They arrived in Toyota Hilux pickup trucks, the favored vehicle of Islamist fighters in the Middle East and South Asia. But these men, the first graduates in the faltering U.S. train-and-equip program, were traveling into Syria to fight against an extremist insurgency, the Islamic State.
The U.S. military calls them the “New Syrian force” and disclosed that they are to coordinate with rebel forces already on the ground who have a different objective – to fight the government of Syrian President Bashar Assad.
The goal, a spokesman said, is to expand the effectiveness of all moderate forces.
Turkish news media said 54 fighters crossed in Sunday in a convoy of 30 vehicles, commanded by an ethnic Turkman colonel who’d defected from the Syrian army. McClatchy obtained photos from an anti-regime activist in Syria that showed the trucks were Toyota Hiluxes.
The U.S. military would not confirm details. “For the operational security of the New Syrian Force trainees, we will not discuss their whereabouts,” Maj. Curtis J. Kellogg, a spokesman for the U.S. Central Command, told McClatchy by email.
New Syrian Force personnel will coordinate with other moderate opposition forces to build trust between organizations. Maj. Curtis J. Kellogg, military spokesman
He added: “However, it is anticipated that New Syrian Force personnel will coordinate with other moderate opposition forces to build trust between organizations that are countering ISIL and apply the skills they have learned through the train-and-equip program to increase the combat effectiveness of all forces they operate with.”
ISIL is an alternative name for the Islamic State.
The deployment of the new force was anticipated by an apparent increase in U.S. bombing of Islamic State forces north of Aleppo, expanding on a new front that the U.S. opened in mid-June. So far in July, 18 airstrikes have targeted the area, up from 11 U.S. aircraft carried out in the last half of June.
The “New Syrian Force” will be able to call in U.S. airstrikes, as the Kurdish People’s Protection Units or YPG, a militia that has captured dozens of villages from the Islamic State in recent weeks. A U.S. government official who spoke anonymously because he was not authorized to discuss details of the program said the force on the ground will communicate with a U.S. military officer who’ll pass requests for air support to coalition commanders.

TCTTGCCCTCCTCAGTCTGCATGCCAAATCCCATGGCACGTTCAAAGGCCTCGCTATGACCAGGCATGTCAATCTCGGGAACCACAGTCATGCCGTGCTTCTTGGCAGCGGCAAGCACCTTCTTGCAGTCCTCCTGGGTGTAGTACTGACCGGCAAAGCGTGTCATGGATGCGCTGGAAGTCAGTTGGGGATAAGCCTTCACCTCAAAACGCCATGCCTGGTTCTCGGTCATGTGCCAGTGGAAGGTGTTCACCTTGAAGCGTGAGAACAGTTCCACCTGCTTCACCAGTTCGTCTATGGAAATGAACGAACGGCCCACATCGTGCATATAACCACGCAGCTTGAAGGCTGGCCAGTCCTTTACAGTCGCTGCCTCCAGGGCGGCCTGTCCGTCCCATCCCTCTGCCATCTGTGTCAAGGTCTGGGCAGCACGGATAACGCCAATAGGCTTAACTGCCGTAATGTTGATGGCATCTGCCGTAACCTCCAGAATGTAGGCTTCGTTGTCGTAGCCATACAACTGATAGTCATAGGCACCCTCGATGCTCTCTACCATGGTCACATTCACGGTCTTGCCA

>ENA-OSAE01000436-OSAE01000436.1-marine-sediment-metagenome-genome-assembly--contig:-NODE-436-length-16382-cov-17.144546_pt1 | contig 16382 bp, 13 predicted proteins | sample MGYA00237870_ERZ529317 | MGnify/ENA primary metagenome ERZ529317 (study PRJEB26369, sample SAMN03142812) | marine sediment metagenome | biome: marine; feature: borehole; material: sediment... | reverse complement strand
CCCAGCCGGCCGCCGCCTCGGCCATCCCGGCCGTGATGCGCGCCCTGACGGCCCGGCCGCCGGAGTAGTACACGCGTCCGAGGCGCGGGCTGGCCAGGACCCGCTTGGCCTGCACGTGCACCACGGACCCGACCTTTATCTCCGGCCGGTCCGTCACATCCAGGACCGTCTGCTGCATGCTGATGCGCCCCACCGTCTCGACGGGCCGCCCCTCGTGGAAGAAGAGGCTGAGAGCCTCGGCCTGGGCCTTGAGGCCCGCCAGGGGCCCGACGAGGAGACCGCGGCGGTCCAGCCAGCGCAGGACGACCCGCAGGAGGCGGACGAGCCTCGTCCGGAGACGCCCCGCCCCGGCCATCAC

How the United States will protect the “New Syrian Force” from attack by Syrian government aircraft hasn’t been decided, however.
“The U.S. is committed to the success of the personnel we will train,” Cmdr. Elissa Smith, Pentagon spokeswoman, said. “We are still considering the full complement of support we might provide to the forces.”
Defense Secretary Ash Carter took a verbal beating over this point during a hearing last week before the Senate Armed Services Committee. Pressed by Sen. John McCain, R-Ariz., the committee chairman, to say whether the U.S. would defend the fighters from barrel-bombs dropped by Syrian aircraft, Carter said the decision would be made when the fighters were introduced in the field.
“I think we have some obligations to them once they are inserted in the field,” he said. “They know that we will provide support to them.” But “exactly what kind of support” he could not say. “We have not told them yet,” he said.
That exchange took place on Thursday, just before the newly trained fighters arrived in Syria.
The second element that remained unclear was how the trainees, who reportedly had to sign a document swearing they would fight only the Islamic State, will collaborate with other rebel forces whose foremost goal is ousting Assad.
The “New Syrian Force” is the first contingent of a $500 million program Congress approved last year to train and equip 15,000 fighters.
James Rosen in Washington and special correspondents Zakaria Zakaria in Istanbul and Duygu Guvenc in Ankara contributed.
Roy Gutman: @roygutmanmcc